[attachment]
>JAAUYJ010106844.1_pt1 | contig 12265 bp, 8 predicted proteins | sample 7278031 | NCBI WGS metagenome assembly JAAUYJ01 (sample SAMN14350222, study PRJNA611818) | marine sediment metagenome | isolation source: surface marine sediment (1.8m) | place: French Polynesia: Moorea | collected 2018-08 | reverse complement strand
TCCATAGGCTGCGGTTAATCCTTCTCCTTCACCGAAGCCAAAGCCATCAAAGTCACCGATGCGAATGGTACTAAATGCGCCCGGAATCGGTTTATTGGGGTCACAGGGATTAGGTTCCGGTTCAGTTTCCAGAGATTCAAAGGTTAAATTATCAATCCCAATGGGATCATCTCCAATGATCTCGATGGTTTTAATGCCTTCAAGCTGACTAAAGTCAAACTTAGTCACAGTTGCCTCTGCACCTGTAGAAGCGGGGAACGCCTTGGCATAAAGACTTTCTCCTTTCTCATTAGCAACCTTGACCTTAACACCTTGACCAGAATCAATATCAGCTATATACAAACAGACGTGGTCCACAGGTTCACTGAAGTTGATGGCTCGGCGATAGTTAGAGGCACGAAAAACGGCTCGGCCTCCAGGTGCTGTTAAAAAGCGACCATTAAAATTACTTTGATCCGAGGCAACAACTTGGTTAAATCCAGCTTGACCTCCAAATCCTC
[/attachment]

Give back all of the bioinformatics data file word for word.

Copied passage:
>JAAUYJ010106844.1_pt1 | contig 12265 bp, 8 predicted proteins | sample 7278031 | NCBI WGS metagenome assembly JAAUYJ01 (sample SAMN14350222, study PRJNA611818) | marine sediment metagenome | isolation source: surface marine sediment (1.8m) | place: French Polynesia: Moorea | collected 2018-08 | reverse complement strand
TCCATAGGCTGCGGTTAATCCTTCTCCTTCACCGAAGCCAAAGCCATCAAAGTCACCGATGCGAATGGTACTAAATGCGCCCGGAATCGGTTTATTGGGGTCACAGGGATTAGGTTCCGGTTCAGTTTCCAGAGATTCAAAGGTTAAATTATCAATCCCAATGGGATCATCTCCAATGATCTCGATGGTTTTAATGCCTTCAAGCTGACTAAAGTCAAACTTAGTCACAGTTGCCTCTGCACCTGTAGAAGCGGGGAACGCCTTGGCATAAAGACTTTCTCCTTTCTCATTAGCAACCTTGACCTTAACACCTTGACCAGAATCAATATCAGCTATATACAAACAGACGTGGTCCACAGGTTCACTGAAGTTGATGGCTCGGCGATAGTTAGAGGCACGAAAAACGGCTCGGCCTCCAGGTGCTGTTAAAAAGCGACCATTAAAATTACTTTGATCCGAGGCAACAACTTGGTTAAATCCAGCTTGACCTCCAAATCCTC